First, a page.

Klein sent Calkins to train teachers in the approach of “balanced literacy.” Ultimately, she provided training sessions to one-third of New York City’s public school teachers. Like-minded peers provided instruction to the remainder.
James Traub, a journalist with the New York Times, was dispatched to one of these training sessions at Columbia’s Teachers College. He observed that Calkins never used the words “vocabulary,” knowledge,” or “analysis” and that she did not discuss formal language instruction. Instead, Calkins argued that children should write about what is personal to them; many children, according to her, had used this personal writing “to surface buried hopes and fears.”
Klein’s approach failed to help students, so he pivoted away from “balanced literacy” approaches in 2008. However, the city returned to “balanced literacy” during the chancellorship of Carmen Fariña, who served under Mayor Bill De Blasio.
The use of “balanced literacy” curricula over the past two decades has left New York City’s students with a dismal education in reading — an effect magnified by monthslong school closures in 2020–2021. In 2022, only 12.7 percent of New York City students who are learning English as a second language were proficient in reading. The same was true for only 35.8 percent of black students and 36.8 percent of Latino students.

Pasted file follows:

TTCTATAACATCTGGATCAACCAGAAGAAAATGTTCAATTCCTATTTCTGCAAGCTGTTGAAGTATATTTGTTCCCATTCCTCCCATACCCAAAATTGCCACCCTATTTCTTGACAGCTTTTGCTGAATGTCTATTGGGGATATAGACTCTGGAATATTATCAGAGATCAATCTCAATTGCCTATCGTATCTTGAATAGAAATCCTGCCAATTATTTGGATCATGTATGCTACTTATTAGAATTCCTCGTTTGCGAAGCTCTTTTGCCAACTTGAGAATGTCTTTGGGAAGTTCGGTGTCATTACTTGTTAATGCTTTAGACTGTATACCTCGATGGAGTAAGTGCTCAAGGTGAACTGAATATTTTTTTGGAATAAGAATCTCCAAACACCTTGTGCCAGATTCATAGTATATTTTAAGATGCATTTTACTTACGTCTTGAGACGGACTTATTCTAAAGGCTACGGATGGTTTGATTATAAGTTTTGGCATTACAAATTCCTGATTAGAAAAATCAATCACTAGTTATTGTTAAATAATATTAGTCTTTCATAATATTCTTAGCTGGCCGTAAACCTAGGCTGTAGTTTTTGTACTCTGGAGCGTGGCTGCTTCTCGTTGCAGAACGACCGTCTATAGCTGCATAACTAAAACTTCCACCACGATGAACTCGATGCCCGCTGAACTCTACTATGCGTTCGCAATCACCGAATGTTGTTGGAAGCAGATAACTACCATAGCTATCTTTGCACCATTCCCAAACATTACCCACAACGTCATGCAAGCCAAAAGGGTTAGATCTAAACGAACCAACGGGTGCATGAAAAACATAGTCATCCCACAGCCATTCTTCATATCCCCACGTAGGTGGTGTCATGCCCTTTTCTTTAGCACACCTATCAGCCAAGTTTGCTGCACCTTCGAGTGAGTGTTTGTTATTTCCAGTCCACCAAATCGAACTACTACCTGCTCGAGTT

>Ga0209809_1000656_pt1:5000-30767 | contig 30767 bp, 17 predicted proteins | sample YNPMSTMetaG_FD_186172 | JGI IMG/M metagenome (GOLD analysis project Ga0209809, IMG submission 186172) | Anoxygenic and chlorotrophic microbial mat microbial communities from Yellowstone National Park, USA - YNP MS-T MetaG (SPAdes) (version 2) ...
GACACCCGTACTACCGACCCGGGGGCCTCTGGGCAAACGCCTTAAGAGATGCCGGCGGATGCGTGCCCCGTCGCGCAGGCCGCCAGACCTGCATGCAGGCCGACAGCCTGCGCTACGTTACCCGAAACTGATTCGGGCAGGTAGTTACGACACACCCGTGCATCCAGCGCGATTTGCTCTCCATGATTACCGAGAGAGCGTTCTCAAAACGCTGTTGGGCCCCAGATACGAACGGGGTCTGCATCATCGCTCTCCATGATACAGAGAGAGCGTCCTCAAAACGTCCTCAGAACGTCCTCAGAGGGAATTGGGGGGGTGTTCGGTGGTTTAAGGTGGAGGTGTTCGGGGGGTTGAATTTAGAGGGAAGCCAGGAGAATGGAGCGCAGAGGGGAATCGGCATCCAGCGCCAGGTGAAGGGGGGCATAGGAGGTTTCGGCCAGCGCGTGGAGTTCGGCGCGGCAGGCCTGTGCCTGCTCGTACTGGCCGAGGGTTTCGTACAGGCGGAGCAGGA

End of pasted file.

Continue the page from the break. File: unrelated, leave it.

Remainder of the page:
Banks’ announcement that New York City will move away from “balanced literacy” is a resounding rejection of progressive ideas on reading instruction. It also emerges out of a movement against “balanced literacy” that has gained steam in recent years, especially through the popularity of journalist Emily Hanford’s 2022 podcast Sold a Story: How Teaching Kids to Read Went So Wrong, which thoroughly explained how the tenets of “whole language” instruction are neurologically incorrect. Hanford presented scientific evidence that showed that — unlike learning to speak — learning to read is not at all a natural process. She also demonstrated that the systematic teaching of phonetic concepts is the most effective way to teach reading.